• Mon
  • Jul 14, 2014
  • Updated: 8:57pm

Taiwan artists join bid to oust Chen Shui-bian

PUBLISHED : Wednesday, 16 August, 2006, 12:00am
UPDATED : Wednesday, 16 August, 2006, 12:00am

The campaign to oust Taiwanese President Chen Shui-bian has gathered momentum with more supporters calling for Mr Chen's resignation amid a judicial investigation into the assets owned by him and his wife.


More than 100 members of the literary and arts community yesterday joined the campaign to depose Mr Chen launched by the former chairman of the ruling Democratic Progressive Party, Shih Ming-teh.


Prominent photographer Hsieh Chun-te, who helped Mr Chen to campaign for the posts of Taipei mayor in 1994 and president in 2000, said: 'I joined the campaign because I am disappointed with what Chen Shui-bian has done.'


Other artists calling for him to step down included noted painter Chu Guo and veteran musician Lee Tai-hsiang. About 500 more are expected to endorse Mr Shih's 'One Million People to Depose Chen Shui-bian' campaign this weekend, according to an organiser.


Funds donated to help finance Mr Shih's campaign soared to NT$25 million (HK$6 million) yesterday and employees at post offices operating remittance services complained they had no time to take a lunch break because of the number of people coming into branches to make contributions.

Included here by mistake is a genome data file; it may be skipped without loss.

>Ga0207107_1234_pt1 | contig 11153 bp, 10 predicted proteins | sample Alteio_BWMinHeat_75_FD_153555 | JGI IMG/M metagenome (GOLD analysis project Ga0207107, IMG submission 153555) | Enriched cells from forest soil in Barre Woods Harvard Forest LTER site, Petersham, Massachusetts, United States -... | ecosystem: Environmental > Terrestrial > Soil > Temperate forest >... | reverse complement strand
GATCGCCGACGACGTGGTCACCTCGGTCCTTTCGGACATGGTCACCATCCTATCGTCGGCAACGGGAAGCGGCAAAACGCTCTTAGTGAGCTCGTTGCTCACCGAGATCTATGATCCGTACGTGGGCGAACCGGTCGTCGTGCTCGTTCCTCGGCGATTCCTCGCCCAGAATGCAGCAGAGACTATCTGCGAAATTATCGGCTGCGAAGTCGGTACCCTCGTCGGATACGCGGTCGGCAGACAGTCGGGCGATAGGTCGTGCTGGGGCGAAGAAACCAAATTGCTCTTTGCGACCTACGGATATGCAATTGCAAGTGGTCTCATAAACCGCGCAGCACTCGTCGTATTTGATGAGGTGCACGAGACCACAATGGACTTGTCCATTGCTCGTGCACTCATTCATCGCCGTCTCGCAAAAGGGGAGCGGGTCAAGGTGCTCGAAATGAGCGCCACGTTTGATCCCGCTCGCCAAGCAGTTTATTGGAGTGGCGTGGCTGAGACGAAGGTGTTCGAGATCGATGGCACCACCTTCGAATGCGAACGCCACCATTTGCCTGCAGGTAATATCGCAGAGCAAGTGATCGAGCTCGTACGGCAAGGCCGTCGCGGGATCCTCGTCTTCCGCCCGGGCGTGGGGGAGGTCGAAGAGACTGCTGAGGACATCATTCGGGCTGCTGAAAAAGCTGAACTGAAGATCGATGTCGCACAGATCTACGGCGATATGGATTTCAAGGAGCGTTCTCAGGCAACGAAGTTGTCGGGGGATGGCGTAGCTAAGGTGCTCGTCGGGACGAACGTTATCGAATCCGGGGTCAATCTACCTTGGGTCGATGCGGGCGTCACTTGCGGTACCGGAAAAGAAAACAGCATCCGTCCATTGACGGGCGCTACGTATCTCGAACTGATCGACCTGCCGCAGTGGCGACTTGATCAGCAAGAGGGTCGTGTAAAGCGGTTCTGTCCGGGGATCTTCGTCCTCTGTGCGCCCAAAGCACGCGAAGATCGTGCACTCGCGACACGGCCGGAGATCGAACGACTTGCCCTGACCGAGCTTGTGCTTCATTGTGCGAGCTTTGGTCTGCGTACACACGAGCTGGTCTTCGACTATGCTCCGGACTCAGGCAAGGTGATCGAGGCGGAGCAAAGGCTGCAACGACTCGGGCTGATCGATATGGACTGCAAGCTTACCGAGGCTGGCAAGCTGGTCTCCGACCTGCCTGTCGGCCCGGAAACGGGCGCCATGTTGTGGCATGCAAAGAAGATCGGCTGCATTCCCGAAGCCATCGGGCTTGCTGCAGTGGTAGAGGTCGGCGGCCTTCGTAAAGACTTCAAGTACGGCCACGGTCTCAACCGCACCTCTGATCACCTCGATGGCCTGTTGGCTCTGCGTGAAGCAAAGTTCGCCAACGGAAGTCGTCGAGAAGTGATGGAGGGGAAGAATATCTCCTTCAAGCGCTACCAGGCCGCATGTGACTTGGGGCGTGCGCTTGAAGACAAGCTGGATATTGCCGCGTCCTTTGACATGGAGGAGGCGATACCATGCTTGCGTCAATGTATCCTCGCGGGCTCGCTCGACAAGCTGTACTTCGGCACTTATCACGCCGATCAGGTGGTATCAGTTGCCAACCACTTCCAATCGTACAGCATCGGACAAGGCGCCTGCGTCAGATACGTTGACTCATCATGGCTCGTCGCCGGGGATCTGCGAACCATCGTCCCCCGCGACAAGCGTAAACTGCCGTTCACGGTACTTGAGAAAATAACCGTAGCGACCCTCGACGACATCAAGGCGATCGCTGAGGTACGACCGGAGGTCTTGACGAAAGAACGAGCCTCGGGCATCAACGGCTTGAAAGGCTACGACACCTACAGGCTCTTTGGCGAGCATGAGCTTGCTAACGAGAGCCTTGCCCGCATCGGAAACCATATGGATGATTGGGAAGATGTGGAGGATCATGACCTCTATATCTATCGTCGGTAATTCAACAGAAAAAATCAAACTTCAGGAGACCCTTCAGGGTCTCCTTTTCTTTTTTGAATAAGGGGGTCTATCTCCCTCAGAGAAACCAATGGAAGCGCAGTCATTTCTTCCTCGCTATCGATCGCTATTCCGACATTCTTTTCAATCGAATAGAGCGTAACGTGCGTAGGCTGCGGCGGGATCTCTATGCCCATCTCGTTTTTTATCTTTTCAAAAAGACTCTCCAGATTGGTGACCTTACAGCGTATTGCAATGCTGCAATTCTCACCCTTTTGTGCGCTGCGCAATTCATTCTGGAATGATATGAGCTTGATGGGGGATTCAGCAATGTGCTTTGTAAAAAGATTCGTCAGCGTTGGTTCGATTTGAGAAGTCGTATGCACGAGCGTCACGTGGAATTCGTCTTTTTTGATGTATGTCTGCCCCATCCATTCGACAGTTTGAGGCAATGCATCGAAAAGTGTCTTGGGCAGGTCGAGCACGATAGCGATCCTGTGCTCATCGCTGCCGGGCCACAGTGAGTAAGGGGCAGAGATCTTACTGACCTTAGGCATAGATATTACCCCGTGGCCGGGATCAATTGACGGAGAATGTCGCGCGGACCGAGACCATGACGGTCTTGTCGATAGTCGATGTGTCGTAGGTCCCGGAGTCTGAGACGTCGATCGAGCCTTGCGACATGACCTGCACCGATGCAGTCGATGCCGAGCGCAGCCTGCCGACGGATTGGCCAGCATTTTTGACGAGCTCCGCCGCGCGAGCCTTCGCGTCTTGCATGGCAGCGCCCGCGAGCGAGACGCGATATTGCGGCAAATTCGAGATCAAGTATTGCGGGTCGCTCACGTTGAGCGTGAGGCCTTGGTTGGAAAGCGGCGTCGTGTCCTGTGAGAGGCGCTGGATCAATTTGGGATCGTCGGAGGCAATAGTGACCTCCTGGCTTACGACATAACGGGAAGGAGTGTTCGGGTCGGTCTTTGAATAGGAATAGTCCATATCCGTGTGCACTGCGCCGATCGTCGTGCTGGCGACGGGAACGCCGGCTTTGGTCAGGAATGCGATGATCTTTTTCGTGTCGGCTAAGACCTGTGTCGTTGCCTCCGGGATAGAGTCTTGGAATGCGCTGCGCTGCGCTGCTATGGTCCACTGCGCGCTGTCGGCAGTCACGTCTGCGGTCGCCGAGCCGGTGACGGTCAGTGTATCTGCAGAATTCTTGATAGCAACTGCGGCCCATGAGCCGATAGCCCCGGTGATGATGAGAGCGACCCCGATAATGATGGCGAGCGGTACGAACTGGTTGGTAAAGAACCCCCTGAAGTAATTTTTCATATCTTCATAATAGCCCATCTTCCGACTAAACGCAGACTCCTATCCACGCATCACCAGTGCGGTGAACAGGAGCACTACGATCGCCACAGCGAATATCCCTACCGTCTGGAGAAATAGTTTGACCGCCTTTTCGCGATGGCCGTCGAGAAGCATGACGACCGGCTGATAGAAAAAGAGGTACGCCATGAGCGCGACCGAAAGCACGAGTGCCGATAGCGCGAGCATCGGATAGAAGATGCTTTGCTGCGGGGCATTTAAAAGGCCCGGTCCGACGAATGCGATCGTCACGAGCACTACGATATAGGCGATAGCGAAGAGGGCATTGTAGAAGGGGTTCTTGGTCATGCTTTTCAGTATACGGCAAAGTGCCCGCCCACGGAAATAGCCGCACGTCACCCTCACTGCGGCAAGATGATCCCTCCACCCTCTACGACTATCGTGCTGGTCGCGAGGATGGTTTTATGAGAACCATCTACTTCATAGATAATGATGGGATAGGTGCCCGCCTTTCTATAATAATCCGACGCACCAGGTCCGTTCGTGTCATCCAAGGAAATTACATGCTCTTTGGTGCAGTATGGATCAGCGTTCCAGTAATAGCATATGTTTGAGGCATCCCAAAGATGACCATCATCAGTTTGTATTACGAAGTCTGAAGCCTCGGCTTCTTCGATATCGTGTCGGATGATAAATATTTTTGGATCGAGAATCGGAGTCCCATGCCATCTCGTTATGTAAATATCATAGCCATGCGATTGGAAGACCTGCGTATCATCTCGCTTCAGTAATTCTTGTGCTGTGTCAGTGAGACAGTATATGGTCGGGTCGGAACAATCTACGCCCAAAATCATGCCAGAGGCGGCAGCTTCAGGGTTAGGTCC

Meanwhile, the Taiwan High Prosecutors' Office has twice asked the Control Yuan, the government auditor, for asset reports filed by Mr Chen. Hsieh Yu-nan, the Control Yuan's asset report department director, confirmed that the prosecutors' first request was made on August 4 to provide all asset reports filed by Mr Chen dating back to the start of his first term in 2000.


The department was recently asked to review the jewellery owned by Mr Chen's wife, Wu Shu-chen, which the president reported only after opposition parties accused Mr Chen of dishonesty in filing asset reports. The Presidential Office later said the accounts department forgot to report the jewellery.


The asset checks followed an investigation into whether Mr Chen falsified receipts to claim NT$36 million out of NT$50 million in state funds allocated to him.


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